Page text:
Urban Prep, an all-boys charter school network in Chicago known for boasting of a 100% college acceptance rate among seniors, could find itself in the middle of a teacher strike soon.
Unionized teachers in the network’s three campuses voted unanimously to authorize a strike if they don’t reach an agreement with Urban Prep officials on issues including teacher salaries, health insurance benefits and more resources for students in the classrooms. They haven’t set a strike date yet.
The Urban Prep Union, which operates under the umbrella of the Chicago Teachers Union, also filed an unfair labor practice charge against management on Thursday. The CTU says operators at the charter school network have been dragging out contract negotiations for more than three years since their last contract expired in 2018.
Teachers at Urban Prep said salary increases haven’t kept pace with inflation and their wages aren’t competitive with many other schools.
“We can’t continue to live off these wages and we can’t continue to underserve our students.” said Dana Wilson is a 9th grade algebra teacher at Urban Prep’s Bronzeville campus. “We haven’t heard much from leadership as far as moving on the issues that we are presenting as dire needs.”
Urban Prep Academy officials said they had not received notification of a strike authorization vote, but said in a statement that “Urban Prep continues to believe there is progress to be made and remains committed to ongoing, good-faith negotiations.” They said the next negotiating session with an independent mediator is scheduled for the week of June 7.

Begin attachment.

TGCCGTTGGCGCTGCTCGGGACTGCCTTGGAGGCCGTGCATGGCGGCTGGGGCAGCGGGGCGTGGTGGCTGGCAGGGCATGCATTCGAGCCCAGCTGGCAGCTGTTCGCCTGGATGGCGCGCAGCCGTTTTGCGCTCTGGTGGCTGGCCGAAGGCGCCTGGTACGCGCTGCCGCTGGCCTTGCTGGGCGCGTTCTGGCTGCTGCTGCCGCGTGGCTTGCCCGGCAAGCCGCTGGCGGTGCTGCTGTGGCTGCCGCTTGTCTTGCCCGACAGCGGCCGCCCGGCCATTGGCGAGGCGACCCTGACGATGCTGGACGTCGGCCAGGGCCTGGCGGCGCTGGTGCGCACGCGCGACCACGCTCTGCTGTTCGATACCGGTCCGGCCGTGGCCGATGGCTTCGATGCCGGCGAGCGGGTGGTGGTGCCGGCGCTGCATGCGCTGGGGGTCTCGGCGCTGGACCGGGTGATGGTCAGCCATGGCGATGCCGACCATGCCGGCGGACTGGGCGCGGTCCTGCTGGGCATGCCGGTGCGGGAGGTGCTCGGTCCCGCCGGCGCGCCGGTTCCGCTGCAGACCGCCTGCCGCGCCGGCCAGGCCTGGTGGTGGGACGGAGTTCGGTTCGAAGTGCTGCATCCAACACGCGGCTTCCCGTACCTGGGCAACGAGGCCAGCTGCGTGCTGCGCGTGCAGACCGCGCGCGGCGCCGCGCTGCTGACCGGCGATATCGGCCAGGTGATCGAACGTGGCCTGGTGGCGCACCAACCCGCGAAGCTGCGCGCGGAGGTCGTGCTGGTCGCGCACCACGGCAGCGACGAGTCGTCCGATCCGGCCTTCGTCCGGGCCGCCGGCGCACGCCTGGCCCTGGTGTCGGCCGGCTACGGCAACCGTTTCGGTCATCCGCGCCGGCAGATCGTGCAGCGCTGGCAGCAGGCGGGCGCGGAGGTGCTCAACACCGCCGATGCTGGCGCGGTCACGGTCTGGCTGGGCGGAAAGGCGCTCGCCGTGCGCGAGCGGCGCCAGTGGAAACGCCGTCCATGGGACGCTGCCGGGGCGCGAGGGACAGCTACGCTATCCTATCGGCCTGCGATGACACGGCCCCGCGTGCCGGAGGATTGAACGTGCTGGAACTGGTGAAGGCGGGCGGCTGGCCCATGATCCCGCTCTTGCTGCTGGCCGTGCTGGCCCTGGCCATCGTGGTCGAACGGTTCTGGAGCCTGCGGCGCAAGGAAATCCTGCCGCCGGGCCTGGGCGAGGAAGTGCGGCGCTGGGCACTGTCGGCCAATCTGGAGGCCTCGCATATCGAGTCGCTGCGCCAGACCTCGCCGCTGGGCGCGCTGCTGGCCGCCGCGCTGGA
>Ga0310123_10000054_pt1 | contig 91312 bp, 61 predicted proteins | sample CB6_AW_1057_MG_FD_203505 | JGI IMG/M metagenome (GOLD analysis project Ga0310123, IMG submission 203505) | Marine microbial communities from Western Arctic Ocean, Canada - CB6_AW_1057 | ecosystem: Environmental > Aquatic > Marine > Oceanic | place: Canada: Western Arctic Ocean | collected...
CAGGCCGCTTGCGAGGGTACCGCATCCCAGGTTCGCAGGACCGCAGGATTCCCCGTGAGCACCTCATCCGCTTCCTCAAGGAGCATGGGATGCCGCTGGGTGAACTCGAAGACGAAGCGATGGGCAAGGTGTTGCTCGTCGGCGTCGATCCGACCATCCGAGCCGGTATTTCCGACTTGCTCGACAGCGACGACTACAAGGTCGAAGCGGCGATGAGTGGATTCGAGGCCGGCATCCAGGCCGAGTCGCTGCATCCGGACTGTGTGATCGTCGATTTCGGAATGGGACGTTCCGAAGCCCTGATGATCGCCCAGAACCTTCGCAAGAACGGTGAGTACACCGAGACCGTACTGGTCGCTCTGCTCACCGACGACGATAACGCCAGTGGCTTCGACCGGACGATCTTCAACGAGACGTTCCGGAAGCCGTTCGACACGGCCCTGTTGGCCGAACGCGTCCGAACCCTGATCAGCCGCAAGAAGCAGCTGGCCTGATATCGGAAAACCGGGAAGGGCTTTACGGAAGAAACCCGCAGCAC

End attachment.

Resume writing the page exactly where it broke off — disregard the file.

Urban Prep, which currently enrolls about 650 students at its three campuses on the South and West sides, historically has been cited as a model on how to prepare Black students for college. But recently, Urban Prep has been criticized for its poor academic performance and declining enrollment.
Most recently in 2018, Chicago Public Schools recommended the closure of Urban Prep West and ended its contract for that campus, citing financial and academic concerns. The campus now operates under state oversight.
Wilson and other teachers, several of whom say they fear retaliation if they speak out, say other demands include more support for students with special needs and better working conditions.
“We work in the classroom where we have no heat,” Wilson said. “Sometimes we have to wear coats and hats.” He said there is a revolving door of teachers who many times don’t speak up out of fear of losing their jobs.
Union leaders accuse Urban Prep leaders of mismanagement, arguing the schools receive the same per pupil funding amount as other CPS schools. They also say the network received a federal Paycheck Protection Plan loan designed to help small businesses deal with the financial fallout of the coronavirus pandemic.